1997 Santa Cruz Jackal BMX done for now. New S&M Race Bars. 21.86 lbs as pictured.
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1997 Santa Cruz Jackal BMX done for now. New S&M Race Bars. 21.86 lbs as pictured.

19 Comments

  • + 2
 You know me.....I'm a sucker for "silver".

Nice job, seraph!
  • + 1
 Hey man, where you been?

I hand polished the frame on this. It was polished originally but it got all dinged and scratched over the years.
  • + 1
 Getting even older, and still not back in Cali. I stop by PB once in a great while to check in, and see you postings on a regular basis. Saw your bike pic, liked it's look, and wanted to say hello. Feeling too old to be on here anymore. :-)
  • + 2
 I've been too old for this site since I turned 20 ten years ago. Now I'm practically a senior citizen compared to most PB users. But now that you're kinda back I have to pick your brain about polishing aluminum!
  • + 1
 Well, if you're a senior citizen, what would that make ME?

Okay, I could share what I've experienced with polishing my parts (and anodizing concerns). Whatcha got?
  • + 1
 Well I sanded and filed down as many of the scratches and dings on this frame as I could and then attempted to bring back the original shine of the frame with a rag and rubbing compound, but I wonder if there's a better way to get a brighter shine. Any tips? I don't have access to a polishing wheel, just a Dremel and my dirty mitts.
  • + 1
 Rather than a lengthy explanation, I've included a few links for basic "how-to" info and a consumer product that works pretty well, though not on par with professional products, which is what I use. The first link discusses wheel types, compounds, technique, etc.

The 2nd and 3rd link are for "Mothers" products, which has been around for decades as a "consumer" aluminum polish, and now offers cones and balls to insert into electric drills. Their products are available at most auto parts stores (in the USA), or Amazon, EBay, etc.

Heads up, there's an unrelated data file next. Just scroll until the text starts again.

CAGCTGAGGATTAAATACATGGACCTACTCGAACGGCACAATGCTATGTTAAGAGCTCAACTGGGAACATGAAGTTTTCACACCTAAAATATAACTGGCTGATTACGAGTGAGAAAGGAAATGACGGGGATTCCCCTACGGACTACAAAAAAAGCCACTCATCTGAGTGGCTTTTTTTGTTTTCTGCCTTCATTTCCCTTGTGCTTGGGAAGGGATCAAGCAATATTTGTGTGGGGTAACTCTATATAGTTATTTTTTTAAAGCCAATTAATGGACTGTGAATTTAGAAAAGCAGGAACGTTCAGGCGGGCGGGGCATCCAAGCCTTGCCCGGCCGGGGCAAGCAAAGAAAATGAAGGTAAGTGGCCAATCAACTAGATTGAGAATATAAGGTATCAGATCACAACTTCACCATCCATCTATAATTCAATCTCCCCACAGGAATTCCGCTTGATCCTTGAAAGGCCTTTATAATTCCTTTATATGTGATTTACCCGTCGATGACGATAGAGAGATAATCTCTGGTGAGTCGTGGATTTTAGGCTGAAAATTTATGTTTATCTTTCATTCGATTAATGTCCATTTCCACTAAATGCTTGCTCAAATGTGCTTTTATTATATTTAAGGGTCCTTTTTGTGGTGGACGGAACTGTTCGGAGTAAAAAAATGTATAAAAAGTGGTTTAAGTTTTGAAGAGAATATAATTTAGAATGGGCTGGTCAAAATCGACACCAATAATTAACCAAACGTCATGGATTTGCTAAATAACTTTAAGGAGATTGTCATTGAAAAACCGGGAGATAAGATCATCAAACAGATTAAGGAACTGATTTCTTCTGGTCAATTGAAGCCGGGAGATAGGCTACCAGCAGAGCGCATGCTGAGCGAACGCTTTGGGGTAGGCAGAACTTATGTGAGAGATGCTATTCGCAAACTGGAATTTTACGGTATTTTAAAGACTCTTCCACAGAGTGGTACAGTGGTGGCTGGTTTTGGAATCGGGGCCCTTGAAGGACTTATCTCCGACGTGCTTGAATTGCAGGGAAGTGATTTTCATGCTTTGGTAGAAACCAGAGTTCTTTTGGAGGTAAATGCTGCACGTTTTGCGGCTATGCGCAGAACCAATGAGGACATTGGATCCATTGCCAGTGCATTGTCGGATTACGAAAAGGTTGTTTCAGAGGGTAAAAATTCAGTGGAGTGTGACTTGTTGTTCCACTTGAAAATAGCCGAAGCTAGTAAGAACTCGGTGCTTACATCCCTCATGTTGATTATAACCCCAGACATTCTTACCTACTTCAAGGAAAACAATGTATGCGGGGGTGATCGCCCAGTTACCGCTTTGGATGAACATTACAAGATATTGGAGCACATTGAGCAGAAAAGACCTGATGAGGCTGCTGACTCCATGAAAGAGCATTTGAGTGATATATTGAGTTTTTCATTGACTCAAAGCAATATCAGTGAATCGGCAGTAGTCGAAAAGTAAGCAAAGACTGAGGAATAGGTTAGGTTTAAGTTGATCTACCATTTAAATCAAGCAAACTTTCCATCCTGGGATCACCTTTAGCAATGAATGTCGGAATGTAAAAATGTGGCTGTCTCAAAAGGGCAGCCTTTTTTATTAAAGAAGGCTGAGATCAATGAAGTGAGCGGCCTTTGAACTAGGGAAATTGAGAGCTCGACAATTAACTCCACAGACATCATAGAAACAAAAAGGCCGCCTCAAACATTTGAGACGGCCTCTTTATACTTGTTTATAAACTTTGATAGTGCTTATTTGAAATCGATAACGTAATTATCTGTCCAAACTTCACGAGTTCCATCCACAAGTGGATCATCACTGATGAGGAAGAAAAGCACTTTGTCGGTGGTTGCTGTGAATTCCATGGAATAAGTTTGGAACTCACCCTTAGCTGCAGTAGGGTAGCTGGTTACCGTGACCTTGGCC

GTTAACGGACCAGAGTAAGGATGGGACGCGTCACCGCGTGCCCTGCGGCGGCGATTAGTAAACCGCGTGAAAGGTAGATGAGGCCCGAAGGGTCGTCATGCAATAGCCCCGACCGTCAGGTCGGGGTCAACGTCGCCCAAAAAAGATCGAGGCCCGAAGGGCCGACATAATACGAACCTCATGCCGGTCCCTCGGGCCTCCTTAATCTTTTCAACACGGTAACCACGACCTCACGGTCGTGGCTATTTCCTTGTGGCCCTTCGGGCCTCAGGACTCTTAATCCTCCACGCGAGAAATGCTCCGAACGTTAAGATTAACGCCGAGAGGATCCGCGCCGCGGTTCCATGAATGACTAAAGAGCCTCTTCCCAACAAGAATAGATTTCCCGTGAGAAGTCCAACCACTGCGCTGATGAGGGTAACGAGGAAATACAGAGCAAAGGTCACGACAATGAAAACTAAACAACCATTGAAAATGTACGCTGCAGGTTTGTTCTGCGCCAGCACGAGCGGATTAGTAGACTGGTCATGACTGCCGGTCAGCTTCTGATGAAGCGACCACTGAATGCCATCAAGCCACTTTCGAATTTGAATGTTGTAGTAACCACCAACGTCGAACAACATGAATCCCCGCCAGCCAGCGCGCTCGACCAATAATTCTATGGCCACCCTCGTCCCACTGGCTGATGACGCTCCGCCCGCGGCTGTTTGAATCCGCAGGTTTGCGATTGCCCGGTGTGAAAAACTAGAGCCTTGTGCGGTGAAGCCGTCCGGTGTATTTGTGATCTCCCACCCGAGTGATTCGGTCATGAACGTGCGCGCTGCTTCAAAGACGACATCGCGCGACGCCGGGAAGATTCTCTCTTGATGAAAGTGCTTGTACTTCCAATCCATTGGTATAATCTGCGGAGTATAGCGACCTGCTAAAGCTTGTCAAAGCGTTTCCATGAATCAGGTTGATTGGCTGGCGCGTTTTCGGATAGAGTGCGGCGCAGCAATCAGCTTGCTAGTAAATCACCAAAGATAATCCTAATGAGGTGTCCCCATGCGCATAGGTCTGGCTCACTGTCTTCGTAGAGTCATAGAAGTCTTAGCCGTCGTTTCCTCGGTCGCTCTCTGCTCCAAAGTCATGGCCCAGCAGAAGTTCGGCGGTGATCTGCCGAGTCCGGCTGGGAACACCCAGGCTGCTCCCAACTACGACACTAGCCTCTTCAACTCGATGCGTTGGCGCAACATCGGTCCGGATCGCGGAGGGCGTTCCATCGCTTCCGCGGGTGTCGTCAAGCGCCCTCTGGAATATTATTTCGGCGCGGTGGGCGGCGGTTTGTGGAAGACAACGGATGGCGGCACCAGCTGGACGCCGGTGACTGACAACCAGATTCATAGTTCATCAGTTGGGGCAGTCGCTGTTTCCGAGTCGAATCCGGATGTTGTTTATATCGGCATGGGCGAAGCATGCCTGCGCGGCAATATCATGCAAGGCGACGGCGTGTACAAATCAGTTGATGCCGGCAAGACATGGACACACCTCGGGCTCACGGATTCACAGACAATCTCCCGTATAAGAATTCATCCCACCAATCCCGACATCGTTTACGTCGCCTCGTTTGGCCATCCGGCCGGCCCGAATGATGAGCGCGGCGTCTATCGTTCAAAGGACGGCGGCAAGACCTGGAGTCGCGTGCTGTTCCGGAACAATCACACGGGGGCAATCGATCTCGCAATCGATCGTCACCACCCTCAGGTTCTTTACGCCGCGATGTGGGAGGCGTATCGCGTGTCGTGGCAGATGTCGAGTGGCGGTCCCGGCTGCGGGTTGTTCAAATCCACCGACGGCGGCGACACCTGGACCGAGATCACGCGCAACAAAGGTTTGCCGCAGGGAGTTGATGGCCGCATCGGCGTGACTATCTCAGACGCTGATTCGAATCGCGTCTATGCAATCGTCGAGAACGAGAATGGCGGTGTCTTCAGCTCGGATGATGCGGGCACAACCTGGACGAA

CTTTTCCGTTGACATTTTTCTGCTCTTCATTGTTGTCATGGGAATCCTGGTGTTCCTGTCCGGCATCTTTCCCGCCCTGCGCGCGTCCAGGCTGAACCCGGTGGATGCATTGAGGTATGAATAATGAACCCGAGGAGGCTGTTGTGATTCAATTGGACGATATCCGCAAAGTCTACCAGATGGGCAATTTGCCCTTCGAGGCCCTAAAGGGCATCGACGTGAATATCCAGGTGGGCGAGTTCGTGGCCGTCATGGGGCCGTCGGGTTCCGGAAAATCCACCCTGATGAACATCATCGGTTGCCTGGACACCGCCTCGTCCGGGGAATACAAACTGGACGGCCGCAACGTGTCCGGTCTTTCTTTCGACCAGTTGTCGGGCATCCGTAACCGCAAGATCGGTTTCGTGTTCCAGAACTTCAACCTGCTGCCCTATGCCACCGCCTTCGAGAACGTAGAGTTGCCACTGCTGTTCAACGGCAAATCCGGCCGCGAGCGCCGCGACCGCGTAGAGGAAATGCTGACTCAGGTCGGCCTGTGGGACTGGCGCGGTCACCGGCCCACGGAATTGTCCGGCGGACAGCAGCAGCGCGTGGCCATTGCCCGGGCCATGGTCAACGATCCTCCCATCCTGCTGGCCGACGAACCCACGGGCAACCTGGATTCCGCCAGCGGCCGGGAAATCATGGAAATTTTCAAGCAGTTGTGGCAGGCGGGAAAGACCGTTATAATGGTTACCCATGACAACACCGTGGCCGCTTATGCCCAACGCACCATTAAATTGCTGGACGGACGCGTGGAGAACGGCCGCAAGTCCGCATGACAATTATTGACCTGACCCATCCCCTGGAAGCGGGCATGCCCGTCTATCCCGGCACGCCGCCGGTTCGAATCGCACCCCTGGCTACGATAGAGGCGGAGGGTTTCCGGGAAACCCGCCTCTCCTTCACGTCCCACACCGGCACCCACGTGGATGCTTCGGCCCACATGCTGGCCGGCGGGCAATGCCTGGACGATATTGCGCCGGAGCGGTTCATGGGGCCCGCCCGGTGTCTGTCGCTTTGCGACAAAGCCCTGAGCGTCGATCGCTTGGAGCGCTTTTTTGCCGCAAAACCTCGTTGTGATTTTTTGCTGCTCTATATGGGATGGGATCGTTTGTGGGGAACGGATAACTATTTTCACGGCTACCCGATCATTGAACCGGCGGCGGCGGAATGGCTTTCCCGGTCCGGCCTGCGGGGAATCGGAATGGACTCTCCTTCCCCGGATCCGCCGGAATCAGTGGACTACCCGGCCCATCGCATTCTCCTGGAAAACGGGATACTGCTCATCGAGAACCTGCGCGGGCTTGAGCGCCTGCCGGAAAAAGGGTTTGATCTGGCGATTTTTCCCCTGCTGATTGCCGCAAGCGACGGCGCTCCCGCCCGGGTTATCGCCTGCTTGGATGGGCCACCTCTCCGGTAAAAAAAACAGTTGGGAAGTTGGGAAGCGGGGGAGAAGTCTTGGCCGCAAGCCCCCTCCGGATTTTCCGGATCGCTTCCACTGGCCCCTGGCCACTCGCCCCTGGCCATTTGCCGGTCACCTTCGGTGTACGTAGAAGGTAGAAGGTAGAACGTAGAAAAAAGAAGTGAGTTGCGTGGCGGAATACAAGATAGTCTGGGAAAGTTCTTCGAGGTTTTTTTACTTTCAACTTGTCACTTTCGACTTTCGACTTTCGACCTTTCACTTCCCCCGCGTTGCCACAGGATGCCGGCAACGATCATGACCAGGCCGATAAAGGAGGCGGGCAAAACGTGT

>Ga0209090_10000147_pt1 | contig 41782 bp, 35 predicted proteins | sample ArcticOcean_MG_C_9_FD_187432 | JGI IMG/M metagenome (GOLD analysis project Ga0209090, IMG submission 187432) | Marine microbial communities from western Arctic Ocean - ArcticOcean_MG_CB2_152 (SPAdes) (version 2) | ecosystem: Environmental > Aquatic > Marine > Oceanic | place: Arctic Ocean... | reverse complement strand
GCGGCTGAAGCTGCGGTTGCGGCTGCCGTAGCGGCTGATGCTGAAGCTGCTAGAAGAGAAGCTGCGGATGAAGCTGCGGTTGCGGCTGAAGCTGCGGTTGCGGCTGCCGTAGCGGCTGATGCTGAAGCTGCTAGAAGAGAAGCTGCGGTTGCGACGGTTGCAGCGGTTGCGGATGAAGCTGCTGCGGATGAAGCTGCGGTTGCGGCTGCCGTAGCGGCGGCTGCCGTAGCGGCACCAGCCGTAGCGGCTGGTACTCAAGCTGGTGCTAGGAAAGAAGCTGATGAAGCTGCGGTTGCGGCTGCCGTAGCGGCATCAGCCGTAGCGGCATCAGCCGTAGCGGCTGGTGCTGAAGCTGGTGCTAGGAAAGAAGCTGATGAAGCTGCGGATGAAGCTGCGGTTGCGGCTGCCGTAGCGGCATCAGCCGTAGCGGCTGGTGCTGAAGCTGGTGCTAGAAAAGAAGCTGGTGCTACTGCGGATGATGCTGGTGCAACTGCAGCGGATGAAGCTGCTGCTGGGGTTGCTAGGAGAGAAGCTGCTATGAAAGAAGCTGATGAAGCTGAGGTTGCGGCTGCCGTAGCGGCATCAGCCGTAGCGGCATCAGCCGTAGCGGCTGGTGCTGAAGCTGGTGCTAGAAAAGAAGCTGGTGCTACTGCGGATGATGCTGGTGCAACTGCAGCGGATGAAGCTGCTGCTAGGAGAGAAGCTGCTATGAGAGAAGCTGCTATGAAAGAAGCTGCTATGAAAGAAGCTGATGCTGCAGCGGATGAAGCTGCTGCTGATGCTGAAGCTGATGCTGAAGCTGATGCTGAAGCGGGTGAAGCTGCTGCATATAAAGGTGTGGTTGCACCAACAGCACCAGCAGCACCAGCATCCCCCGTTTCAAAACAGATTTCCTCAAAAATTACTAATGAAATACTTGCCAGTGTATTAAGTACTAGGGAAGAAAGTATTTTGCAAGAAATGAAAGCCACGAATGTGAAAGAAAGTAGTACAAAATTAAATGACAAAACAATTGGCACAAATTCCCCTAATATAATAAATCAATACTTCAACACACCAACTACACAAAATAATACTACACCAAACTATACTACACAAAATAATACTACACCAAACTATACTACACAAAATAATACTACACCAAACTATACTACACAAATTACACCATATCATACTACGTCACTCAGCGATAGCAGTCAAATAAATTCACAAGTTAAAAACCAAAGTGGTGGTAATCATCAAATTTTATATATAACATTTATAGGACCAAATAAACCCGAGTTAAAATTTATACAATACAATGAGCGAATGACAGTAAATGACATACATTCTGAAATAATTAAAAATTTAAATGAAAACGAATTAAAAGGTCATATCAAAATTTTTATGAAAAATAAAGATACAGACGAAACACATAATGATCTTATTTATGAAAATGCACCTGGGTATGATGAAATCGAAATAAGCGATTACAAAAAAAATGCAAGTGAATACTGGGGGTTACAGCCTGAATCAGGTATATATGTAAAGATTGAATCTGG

Depending on the aluminum component's condition, and doing the polishing by hand, or with an electric drill, one can start by pre-sanding with wet-n-dry sandpaper, wetted with a soapy water solution, at the mid 300+ grit range, followed with finer 400 - 600 grit paper until able to use the "Mothers" polish as described in their info. If using small "commercial" wheels and cones with either higher RPM drills, buffers or pneumatics, commercial compounds are the best option, and can be obtained via buffing supply houses, Amazon or EBay.

Hope this helps, and YouTube is a great source for how-to's.

General buffing Info: www.youtube.com/watch?v=_SidCppOfJY

Mothers Products: www.motherspowerball.com/index.html
www.youtube.com/watch?v=4KS3_JL7mQY
  • + 1
 Are there such things as hand held buffing wheels? Seems like a buffing wheel is the way to go, but all the ones I've seen are bench-mounted.
  • + 1
 More info:

Polishing with electric drill: www.youtube.com/watch?v=BFohF8zA83k
Polishing with commercial side grinder (large): www.youtube.com/watch?v=FCGgRRPe9Ig
Side grinder options (small): www.harborfreight.com/power-tools/grinders-buffers.html
  • + 1
 I know, I asked you ages ago if you wanted to sell it and you declined.
  • + 1
 Ask me again in 15 years.
  • + 2
 Too Clean....
  • + 1
 It could get a little cleaner, but not without spending more money to replace parts that work perfectly fine. Ideally I'd like to get a carbon fork on there, but the Answer Pro that it has right now is the same vintage as the frame.
  • + 3
 I was wondering what year the fork was. I'd keeping it vintage for the pimp factor, maybe thats just me. Look fun!
  • + 0
 I hate you
  • + 1
 And why is that?
  • + 1
 I want it
  • + 2
 I don't think I would ever sell it.

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